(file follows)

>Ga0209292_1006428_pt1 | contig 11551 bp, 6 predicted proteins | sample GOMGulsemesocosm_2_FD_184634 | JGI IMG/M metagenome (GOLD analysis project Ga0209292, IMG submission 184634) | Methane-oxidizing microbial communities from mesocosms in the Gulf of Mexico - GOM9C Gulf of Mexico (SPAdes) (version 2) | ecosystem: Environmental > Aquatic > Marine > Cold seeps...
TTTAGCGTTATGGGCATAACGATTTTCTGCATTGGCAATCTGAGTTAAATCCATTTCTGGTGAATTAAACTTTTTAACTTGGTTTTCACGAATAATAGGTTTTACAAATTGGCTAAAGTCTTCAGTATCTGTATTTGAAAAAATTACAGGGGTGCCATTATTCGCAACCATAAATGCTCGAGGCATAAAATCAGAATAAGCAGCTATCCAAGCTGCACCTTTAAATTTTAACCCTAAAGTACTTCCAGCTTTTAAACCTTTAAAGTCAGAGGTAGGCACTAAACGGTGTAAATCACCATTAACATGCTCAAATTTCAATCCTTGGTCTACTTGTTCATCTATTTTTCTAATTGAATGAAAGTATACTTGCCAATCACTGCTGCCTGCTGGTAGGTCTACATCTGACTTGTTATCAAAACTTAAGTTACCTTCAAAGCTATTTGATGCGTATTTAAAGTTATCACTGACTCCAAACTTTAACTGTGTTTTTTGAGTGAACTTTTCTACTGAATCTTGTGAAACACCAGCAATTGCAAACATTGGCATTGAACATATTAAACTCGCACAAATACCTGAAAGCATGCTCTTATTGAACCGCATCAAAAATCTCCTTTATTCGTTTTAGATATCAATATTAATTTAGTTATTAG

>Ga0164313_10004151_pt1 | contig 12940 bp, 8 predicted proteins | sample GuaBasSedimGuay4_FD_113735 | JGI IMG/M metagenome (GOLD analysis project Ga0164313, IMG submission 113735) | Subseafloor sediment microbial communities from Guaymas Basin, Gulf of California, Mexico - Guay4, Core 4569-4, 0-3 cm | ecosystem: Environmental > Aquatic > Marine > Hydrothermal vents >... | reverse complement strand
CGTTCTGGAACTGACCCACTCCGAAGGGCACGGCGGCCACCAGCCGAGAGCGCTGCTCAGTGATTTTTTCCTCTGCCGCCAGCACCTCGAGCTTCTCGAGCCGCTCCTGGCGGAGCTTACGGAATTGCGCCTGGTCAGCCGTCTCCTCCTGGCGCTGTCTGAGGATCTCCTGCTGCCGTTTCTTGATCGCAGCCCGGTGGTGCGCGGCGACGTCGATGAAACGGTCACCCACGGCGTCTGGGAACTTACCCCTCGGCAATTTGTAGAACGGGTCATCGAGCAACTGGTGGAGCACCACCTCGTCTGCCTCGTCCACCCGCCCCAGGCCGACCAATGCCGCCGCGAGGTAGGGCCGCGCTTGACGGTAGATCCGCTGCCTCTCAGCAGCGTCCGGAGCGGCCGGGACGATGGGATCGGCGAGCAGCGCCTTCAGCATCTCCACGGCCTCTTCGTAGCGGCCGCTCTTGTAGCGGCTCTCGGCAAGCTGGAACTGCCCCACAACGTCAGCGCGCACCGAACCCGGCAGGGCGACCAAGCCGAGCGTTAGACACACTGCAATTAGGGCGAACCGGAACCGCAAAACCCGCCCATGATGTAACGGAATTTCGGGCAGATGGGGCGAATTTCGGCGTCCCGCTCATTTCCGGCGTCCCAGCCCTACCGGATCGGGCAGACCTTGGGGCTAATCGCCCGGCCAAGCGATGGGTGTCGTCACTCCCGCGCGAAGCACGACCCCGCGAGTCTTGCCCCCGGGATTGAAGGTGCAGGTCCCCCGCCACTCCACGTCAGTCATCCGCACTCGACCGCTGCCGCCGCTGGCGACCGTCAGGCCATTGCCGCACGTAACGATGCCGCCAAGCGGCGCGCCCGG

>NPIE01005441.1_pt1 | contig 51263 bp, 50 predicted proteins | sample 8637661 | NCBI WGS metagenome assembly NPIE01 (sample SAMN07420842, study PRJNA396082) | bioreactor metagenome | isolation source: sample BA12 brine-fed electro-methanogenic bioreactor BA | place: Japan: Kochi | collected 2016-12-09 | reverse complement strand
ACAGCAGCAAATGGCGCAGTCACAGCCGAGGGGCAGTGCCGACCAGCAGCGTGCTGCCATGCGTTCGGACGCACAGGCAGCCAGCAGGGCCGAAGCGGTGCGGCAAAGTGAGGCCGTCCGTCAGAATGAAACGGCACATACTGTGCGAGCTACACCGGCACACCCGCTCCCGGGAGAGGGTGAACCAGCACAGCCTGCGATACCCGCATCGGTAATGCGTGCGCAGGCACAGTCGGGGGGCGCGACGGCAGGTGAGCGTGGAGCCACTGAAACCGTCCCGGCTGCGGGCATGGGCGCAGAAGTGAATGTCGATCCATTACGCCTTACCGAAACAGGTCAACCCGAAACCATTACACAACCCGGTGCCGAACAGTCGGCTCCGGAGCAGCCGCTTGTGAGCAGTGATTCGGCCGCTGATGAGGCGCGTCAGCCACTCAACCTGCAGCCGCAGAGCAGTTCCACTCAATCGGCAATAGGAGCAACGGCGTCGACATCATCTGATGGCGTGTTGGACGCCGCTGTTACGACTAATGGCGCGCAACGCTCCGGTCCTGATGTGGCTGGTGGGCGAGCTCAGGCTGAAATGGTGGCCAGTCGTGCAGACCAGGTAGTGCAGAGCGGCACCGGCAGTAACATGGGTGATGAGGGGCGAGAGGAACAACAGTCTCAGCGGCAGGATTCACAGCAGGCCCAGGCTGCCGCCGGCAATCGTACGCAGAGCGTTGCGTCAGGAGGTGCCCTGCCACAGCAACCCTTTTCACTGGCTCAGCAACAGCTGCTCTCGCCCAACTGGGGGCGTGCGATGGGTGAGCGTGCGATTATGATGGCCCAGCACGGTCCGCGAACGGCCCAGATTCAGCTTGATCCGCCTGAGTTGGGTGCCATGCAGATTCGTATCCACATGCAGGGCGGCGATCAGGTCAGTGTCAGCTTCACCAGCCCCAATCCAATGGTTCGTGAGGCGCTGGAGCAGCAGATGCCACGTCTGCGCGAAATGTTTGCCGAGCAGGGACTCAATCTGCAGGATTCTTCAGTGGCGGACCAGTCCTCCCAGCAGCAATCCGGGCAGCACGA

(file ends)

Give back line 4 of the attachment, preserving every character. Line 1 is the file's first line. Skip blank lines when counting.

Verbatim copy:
CGTTCTGGAACTGACCCACTCCGAAGGGCACGGCGGCCACCAGCCGAGAGCGCTGCTCAGTGATTTTTTCCTCTGCCGCCAGCACCTCGAGCTTCTCGAGCCGCTCCTGGCGGAGCTTACGGAATTGCGCCTGGTCAGCCGTCTCCTCCTGGCGCTGTCTGAGGATCTCCTGCTGCCGTTTCTTGATCGCAGCCCGGTGGTGCGCGGCGACGTCGATGAAACGGTCACCCACGGCGTCTGGGAACTTACCCCTCGGCAATTTGTAGAACGGGTCATCGAGCAACTGGTGGAGCACCACCTCGTCTGCCTCGTCCACCCGCCCCAGGCCGACCAATGCCGCCGCGAGGTAGGGCCGCGCTTGACGGTAGATCCGCTGCCTCTCAGCAGCGTCCGGAGCGGCCGGGACGATGGGATCGGCGAGCAGCGCCTTCAGCATCTCCACGGCCTCTTCGTAGCGGCCGCTCTTGTAGCGGCTCTCGGCAAGCTGGAACTGCCCCACAACGTCAGCGCGCACCGAACCCGGCAGGGCGACCAAGCCGAGCGTTAGACACACTGCAATTAGGGCGAACCGGAACCGCAAAACCCGCCCATGATGTAACGGAATTTCGGGCAGATGGGGCGAATTTCGGCGTCCCGCTCATTTCCGGCGTCCCAGCCCTACCGGATCGGGCAGACCTTGGGGCTAATCGCCCGGCCAAGCGATGGGTGTCGTCACTCCCGCGCGAAGCACGACCCCGCGAGTCTTGCCCCCGGGATTGAAGGTGCAGGTCCCCCGCCACTCCACGTCAGTCATCCGCACTCGACCGCTGCCGCCGCTGGCGACCGTCAGGCCATTGCCGCACGTAACGATGCCGCCAAGCGGCGCGCCCGG